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Connecting the Firm to the Community

May 01, 2009 |

Some time ago, when Deborah Bermond was interviewing a prospective employee for a management position at Roy Anderson Corp, the VP of human resources suggested that the candidate walk the halls to get a feel for the general contracting firm, headquartered in Gulfport, Miss. When the prospective employee returned to Bermond's office, he jokingly asked if the event had been staged, because everyone he encountered was so friendly and approachable, they must have been tipped off.

The candidate's encounter with some of Roy Anderson Corp's 375 employees was not staged, and those walkabouts are now a routine part of job interviews at Roy Anderson Corp (which omits the period in its name), says Bermond. She says that candidates often cite the unsupervised walkaround as a deciding factor in choosing to work there.

There's a reason the Gulf Coast firm embodies a family-friendly feel: 54 years after its founding, in 1955, by Roy Anderson, Jr., the firm is still 100% family owned and going strong—with more than $500 million in construction revenue across the southeastern U.S. in 2008. The senior Anderson retired in 2001, and his son, Roy Anderson, III, is now president and CEO.

The concept of employees as an extended family is evidenced in some of the firm's more personal efforts:

When a member of the accounting department was diagnosed with breast cancer, the whole company wore pink ribbons on the day of her surgery. Following her recovery, the employee donated a pink rose bush that the blooms outside the main entrance of the Gulfport home office.Hourly field employees with family outside the U.S. may take unpaid leave (typically three to four weeks long) to return home without loss of their jobs or benefits.

Other benefits at Roy Anderson Corp:

Annual performance bonuses, ranging from 10-30%.Payment of professional membership dues, courses, and licensing feesReimbursement for tuition and school-related expenses for employees taking courses at Mississippi community colleges or the University of Southern Mississippi. The firm established a delayed tuition payment plan so dues are owed at semester's end; employees don't pay anything up front and out of pocket.Monthly lunch-and-learns and in-house training programs. LEED certification training has led to 20% of operations/pre-construction personnel achieving LEED Accredited Professional status in response to the firm landing more federal projects that require LEED certification.Bank-at-work program offers employees free checking accounts with Hancock Bank; bank officers go to Roy Anderson Corp's offices to process loans at discounted rates for employees.Company-sponsored Weight Watchers at Work, a program now in its third year that's led to a collective loss of 1,398 pounds. “By getting employees to focus on health we can also reduce our healthcare costs and claims,” says Bermond. (The firm's healthcare claims are below industry average, according to Blue Cross.) Additionally, the firm pays 100% of employee health plans, including vision.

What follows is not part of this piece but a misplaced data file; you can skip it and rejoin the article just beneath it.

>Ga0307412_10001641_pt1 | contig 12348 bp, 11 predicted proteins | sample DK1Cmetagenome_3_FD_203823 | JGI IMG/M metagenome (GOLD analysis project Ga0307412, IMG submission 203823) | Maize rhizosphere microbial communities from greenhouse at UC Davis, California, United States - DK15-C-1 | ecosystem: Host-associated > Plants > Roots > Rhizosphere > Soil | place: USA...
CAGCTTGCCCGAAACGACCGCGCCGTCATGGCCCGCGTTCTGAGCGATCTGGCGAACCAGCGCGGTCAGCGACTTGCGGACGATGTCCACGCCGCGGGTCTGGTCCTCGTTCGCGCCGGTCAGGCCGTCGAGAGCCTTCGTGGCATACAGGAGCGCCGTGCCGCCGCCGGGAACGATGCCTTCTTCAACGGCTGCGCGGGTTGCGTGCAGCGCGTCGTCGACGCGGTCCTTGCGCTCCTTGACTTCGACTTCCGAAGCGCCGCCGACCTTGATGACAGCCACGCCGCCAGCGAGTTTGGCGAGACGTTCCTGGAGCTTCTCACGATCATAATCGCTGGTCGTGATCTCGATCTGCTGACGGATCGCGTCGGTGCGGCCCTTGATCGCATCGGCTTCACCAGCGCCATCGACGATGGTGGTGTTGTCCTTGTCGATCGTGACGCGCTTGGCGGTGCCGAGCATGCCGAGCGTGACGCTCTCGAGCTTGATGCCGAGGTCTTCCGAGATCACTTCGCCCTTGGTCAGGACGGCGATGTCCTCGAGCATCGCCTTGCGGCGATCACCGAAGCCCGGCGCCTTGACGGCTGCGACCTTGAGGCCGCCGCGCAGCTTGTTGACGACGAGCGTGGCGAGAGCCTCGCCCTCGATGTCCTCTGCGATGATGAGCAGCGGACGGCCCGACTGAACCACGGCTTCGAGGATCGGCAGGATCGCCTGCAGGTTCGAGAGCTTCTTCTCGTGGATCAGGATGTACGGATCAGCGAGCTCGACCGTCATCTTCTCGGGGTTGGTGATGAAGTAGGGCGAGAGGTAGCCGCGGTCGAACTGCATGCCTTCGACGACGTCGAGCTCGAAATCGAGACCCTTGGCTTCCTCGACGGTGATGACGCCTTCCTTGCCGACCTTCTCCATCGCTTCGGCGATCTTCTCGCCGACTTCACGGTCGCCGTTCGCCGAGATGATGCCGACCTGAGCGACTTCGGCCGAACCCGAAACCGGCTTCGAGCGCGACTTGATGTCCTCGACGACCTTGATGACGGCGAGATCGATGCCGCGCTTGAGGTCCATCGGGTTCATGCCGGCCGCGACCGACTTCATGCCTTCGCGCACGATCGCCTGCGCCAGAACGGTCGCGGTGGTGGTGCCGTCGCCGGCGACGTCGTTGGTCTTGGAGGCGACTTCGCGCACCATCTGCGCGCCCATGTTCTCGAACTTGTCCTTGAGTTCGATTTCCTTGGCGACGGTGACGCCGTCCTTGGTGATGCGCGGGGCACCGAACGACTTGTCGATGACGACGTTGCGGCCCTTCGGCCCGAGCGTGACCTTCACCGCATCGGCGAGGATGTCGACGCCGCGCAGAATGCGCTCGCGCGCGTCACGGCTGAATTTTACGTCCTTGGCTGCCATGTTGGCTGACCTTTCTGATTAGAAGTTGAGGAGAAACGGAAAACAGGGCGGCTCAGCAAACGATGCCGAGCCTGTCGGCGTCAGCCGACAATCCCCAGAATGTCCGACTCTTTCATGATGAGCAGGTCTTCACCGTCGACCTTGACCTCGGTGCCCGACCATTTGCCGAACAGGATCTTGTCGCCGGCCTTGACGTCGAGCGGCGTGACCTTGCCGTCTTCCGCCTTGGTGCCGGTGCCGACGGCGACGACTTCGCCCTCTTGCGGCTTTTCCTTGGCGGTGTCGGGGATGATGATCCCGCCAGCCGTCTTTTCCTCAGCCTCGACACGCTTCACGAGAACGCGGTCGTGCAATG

Community ties are equally important to Roy Anderson Corp. For more than five decades, the firm and individual employees have given service to the communities in the states it serves: Alabama, Arkansas, California, Colorado, Florida, Georgia, Louisiana, Mississippi, Nevada, North Carolina, South Carolina, Tennessee, Texas, and Virginia.

Employees have volunteered with and served on the local boards of such organizations as the United Way, the American Cancer Society, the American Heart Association, the Humane Society, the Salvation Army, and Habitat for Humanity.

In 2007, Roy Anderson Corp was asked by the Mississippi Development Authority to assist in creating and hosting a free, nine-week Model Contractor Development Program to educate small and minority-owned contractors on ways to hone business practices and increase bonding capacities. Last year, the firm developed an online version aimed at groups in rural areas who can't attend the program at the Roy Anderson office in Gulfport. —Jay W. Schneider, Senior Editor


Surviving Hurricane Katrina

When Hurricane Katrina ravaged the Gulf Coast in August 2005, many Roy Anderson Corp employees were caught in the devastation. Within two days, the firm had generators powering the office lights and air conditioning. The HR department found temporary housing for displaced employees and provided on-site daycare for three months, until schools and daycare centers reopened. Employees pitched in to secure basic supplies—bottled water, personal hygiene items, and clothing—for the families of colleagues in need. For two months, RAC employees voluntarily prepared up to 500 meals a day for employees manning the home office in Gulfport, Miss., and those in the field assisting in rebuilding efforts.
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